This design methodology constantly examines the tradeoffs between the up-front costs for pursuing the project goals and the benefits that are derived from achieving them. Design decisions are based upon analyzing, quantifying, and evaluating the synergistic interactions between building systems. Unlike conventional design, though, integrative design mandates closer interaction among the owner’s representatives, architects, engineers, and operations staff while they work together from the earliest pre-design phase to evaluate measures that can produce overall project savings, higher performance, and environmental benefits. We will initiate this interaction at the very beginning of this project by convening a goal-setting session with all stakeholders, followed by a focused and collaborative design charrette with all team members.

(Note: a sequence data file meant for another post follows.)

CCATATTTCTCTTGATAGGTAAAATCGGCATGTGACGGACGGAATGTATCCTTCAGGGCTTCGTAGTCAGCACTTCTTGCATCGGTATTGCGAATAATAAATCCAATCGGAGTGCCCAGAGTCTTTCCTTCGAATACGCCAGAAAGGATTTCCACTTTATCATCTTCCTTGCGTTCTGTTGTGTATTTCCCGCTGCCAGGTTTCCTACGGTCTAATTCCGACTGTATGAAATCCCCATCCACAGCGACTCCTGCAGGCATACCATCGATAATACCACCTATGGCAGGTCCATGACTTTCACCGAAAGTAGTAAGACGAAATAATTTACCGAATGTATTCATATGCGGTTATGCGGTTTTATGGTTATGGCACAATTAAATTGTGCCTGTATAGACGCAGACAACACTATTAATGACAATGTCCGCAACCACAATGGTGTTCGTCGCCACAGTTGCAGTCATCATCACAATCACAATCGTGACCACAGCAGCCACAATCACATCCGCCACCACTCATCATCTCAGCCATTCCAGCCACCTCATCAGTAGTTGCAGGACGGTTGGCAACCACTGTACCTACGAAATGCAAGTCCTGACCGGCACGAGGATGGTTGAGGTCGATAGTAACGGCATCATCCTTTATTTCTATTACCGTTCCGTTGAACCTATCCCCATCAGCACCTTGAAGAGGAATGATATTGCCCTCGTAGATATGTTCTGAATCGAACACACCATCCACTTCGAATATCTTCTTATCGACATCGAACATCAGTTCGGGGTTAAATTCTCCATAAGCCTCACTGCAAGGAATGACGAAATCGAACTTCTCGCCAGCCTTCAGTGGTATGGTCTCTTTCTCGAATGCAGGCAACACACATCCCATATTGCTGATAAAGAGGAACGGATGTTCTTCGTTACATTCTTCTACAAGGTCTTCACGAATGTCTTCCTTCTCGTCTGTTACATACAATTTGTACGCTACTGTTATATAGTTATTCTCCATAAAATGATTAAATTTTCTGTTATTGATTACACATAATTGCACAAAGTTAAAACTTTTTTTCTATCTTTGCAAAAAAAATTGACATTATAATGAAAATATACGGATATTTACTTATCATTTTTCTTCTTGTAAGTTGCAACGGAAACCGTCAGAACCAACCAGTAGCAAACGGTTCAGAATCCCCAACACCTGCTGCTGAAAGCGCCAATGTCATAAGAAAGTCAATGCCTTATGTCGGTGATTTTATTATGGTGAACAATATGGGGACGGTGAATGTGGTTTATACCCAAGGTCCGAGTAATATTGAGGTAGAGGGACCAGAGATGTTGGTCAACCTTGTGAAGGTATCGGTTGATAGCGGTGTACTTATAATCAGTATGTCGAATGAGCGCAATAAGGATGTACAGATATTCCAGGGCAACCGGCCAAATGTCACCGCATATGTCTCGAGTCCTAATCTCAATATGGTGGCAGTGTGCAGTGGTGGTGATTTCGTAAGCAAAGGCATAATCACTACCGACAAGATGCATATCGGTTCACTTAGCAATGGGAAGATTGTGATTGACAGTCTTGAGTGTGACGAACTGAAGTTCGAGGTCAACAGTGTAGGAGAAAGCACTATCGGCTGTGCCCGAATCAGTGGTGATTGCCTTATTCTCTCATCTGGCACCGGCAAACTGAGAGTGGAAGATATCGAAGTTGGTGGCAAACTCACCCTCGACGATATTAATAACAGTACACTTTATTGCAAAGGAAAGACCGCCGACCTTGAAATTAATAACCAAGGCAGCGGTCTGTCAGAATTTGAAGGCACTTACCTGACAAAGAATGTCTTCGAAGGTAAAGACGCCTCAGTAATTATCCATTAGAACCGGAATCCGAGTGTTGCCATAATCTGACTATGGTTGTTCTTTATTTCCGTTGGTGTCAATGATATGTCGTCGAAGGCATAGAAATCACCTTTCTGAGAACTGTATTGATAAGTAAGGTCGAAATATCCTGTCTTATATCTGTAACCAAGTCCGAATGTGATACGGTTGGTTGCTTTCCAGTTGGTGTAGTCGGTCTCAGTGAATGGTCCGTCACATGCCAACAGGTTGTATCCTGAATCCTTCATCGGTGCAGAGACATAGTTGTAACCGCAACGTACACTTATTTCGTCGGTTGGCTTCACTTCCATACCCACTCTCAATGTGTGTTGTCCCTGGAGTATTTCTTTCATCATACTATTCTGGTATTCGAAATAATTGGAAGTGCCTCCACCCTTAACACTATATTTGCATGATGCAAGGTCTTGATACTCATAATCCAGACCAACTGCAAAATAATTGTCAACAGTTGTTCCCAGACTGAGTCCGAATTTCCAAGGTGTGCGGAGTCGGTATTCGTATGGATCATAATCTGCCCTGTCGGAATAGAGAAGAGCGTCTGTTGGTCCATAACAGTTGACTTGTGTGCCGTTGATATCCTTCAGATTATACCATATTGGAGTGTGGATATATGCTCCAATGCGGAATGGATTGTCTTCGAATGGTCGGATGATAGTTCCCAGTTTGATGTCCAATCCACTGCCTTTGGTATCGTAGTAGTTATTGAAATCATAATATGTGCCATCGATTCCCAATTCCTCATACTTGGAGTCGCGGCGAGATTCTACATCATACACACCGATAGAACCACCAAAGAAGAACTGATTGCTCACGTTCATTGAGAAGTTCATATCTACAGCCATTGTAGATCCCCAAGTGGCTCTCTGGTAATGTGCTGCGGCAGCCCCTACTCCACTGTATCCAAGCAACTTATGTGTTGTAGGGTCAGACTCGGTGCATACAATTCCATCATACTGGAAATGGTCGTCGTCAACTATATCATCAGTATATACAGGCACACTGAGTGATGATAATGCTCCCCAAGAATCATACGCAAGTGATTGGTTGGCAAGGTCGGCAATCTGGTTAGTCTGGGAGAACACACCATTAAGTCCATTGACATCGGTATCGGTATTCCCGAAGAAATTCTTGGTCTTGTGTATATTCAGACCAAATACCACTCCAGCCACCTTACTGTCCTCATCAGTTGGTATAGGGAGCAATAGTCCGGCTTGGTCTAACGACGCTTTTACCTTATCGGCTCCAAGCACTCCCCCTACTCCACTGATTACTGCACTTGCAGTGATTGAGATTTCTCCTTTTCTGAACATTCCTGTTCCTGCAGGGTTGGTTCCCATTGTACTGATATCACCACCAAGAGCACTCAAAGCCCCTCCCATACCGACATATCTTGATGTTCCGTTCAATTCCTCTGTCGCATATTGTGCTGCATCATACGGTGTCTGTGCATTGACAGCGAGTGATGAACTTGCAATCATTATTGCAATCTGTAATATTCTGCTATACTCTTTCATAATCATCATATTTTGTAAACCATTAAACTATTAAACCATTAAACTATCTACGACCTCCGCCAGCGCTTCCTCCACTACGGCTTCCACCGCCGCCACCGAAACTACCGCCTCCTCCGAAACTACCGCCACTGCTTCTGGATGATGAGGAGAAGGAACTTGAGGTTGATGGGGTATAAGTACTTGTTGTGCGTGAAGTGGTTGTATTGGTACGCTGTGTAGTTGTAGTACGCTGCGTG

All projects have great potential for incorporating the most advanced green building design techniques and systems. However, there can a cost to pay in terms of budget as well as untested techniques; technically feasible solutions may not be right for operational simplicity and budget. Part of our job is to help find an optimal balance between the economic, cultural, and ecological areas of sustainability that will meet the objectives of our clients, yet allow for future adaptation of new technologies and interactions with the community. Our approach is one of common sense application of thoughtful and integrated solutions.